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Landscape Photography: Looking for Abstract Patterns in Nature

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Landscape photography often involves looking for big views – sweeping vistas with lots of depth. It's about having interesting elements in the foreground, mid-ground, and distance.

We don’t usually associate landscape photography with abstract patterns.  However, these can be great fun to do, and when you start to train your eye to look for this type of picture, you start to find possible subjects surprisingly often!

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For example; you can find abstract patterns in the repeating lines of tree trunks in a plantation, or lines of crops planted in a field, or a patchwork of fields with different coloured crops.

Abstract patterns appear in roof-scapes of terracotta tiles, or the repeating arches of a bridge, or columns in a colonnade.  A river meandering through a landscape, seen from above, may make an abstract series of curves and loops.  On a beach, the retreating tide will often leave lines of ripples in the sand.

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To give your pattern picture as much impact as possible, it’s best to exclude anything that doesn’t contribute to the pattern, or isn’t really part of it.  This means that a zoom lens or telephoto lens will often be best for the job, as with the longer focal lengths you can be much more selective about what you include and what you exclude.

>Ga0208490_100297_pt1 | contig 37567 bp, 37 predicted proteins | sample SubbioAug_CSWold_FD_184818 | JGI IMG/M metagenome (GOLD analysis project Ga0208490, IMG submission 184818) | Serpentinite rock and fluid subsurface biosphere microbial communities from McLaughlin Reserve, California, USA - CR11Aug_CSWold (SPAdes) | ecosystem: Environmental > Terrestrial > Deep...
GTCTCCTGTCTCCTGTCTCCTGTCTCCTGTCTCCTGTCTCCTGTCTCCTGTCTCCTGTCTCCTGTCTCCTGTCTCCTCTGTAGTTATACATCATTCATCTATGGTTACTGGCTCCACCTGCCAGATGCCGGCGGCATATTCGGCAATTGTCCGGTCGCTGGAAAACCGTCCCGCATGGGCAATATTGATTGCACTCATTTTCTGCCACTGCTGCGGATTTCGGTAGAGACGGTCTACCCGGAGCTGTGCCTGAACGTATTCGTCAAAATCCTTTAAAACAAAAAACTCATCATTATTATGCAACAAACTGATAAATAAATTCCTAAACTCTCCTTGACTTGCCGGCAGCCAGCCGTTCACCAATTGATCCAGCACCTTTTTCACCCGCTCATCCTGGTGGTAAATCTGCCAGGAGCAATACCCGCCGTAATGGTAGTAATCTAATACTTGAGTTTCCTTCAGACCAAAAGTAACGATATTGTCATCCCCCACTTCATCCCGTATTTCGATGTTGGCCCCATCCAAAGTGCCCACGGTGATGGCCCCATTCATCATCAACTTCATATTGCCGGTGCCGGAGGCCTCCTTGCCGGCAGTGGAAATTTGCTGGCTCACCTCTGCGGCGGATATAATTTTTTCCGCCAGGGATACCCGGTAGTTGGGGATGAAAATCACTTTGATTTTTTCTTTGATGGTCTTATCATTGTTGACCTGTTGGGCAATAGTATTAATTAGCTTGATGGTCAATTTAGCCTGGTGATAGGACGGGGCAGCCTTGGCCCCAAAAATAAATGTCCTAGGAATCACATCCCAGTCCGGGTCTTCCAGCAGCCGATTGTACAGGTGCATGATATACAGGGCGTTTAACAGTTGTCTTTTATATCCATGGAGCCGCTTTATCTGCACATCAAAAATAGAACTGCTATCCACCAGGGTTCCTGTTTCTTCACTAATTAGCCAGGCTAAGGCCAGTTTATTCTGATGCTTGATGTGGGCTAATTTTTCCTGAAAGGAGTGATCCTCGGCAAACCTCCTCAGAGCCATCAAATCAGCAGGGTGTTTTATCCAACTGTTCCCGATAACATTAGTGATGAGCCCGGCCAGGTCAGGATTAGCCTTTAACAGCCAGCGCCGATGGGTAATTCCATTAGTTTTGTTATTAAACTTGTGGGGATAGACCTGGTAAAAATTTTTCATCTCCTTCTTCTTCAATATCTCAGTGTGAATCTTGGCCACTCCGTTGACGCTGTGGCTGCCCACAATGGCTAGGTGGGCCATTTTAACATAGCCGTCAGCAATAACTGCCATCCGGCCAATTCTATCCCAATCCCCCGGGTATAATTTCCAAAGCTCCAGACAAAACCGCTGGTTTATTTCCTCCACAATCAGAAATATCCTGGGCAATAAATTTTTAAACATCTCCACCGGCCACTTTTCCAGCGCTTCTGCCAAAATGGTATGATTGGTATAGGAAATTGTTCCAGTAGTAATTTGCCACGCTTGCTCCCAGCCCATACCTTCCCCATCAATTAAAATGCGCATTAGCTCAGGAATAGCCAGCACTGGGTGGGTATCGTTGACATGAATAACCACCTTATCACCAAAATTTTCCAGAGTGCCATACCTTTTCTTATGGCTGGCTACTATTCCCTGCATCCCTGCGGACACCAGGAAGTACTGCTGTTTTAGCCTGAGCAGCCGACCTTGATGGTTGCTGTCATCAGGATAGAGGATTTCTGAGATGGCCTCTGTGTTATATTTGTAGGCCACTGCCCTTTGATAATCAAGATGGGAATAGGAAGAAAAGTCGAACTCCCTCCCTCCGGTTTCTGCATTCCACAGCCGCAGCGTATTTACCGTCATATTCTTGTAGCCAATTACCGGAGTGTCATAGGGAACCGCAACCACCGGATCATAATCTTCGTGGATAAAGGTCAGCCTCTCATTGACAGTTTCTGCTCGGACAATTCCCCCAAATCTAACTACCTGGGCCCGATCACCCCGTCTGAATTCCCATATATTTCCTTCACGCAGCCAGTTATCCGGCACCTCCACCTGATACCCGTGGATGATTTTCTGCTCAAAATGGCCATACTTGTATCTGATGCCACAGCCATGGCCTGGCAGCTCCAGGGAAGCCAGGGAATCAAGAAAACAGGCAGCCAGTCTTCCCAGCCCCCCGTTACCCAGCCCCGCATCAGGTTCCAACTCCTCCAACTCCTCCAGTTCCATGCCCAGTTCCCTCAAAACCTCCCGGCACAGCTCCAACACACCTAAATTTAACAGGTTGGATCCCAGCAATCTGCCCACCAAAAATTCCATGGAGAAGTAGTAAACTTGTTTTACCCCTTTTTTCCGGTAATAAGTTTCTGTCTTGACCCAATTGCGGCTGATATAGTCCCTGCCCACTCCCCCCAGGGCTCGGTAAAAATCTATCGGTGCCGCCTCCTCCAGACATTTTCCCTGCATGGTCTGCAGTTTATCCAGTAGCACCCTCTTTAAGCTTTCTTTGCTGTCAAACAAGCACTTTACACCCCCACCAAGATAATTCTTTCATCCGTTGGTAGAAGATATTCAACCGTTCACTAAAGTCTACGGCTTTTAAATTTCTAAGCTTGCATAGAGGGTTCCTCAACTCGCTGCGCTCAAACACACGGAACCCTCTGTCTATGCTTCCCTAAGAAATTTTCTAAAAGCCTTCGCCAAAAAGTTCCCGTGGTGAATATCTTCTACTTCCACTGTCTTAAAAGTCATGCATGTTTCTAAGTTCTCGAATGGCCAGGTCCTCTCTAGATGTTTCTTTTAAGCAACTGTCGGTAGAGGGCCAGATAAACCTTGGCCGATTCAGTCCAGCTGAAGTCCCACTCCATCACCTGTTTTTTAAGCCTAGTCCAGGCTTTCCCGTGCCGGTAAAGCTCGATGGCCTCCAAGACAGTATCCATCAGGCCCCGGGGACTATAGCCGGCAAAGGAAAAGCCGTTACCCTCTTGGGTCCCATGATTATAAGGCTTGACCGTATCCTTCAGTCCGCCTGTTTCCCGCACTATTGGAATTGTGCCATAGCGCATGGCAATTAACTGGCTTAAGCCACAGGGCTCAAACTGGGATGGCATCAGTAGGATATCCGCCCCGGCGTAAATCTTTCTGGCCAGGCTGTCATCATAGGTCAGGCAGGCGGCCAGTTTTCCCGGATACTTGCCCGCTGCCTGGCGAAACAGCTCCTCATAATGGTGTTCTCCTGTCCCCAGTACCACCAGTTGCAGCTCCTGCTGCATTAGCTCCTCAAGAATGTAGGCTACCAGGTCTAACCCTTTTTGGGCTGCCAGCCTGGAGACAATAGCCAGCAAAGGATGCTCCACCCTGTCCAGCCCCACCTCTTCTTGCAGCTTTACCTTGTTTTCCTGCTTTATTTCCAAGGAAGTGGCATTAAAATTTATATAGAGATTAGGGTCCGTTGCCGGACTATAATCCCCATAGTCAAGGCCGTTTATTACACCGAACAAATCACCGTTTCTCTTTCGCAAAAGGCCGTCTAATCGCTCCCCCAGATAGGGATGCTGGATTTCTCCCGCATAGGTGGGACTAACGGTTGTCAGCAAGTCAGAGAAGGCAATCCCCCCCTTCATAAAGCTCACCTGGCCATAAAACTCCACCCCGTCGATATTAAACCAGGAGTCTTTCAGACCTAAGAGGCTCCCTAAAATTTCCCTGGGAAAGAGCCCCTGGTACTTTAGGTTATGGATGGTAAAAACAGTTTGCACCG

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In this photo of a field with bales, I liked the colour combination of the golden field against the blue sky, and also the curving patterns where the crop had been harvested.  I used a telephoto lens to make a tight composition and exclude anything except gold and blue.

fields with bales

As well as excluding unwanted elements, you need to think about the arrangement of the elements within your frame.  When I first saw the possibility of a picture in this field of vines with three trees, I was lower down, and the tops of the trees went above the top line of the field and into the sky.  I found a higher vantage point so that I could contain the trees within the shape of the field.

three trees and vines

If you’re interested in learning more about landscape photography, you might like to consider taking my course on Fine Art Landscape Photography

Geoff Harris

I am a photography journalist and photographer and currently work as the Deputy Editor of Amateur Photographer (AP) the oldest weekly photographic magazine in the world. Before that I served as the editor of Digital Camera, Britain's best-selling photography magazine, for five years. During my time as editor it became the UK's top selling photo monthly and won Print Publication of the Year at the 2013 British Media Awards. As well as being lucky enough to get paid to write about photography, I've been fortunate to interview some of the greatest photographers in the world, including Elliott Erwitt, Don McCullin, Martin Parr, Terry O'Neill, Steve McCurry and the late Mary Ellen Mark. This has been a wonderful learning experience and very influential on my photography. Beyond writing, I am a professional portrait, travel and documentary photographer, and reached the finals of the 2016 Pink Lady Food Photographer of the Year competition. I am a Licentiate of the Royal Photographic Society and hope to take my Associateship whenever I can find the time.

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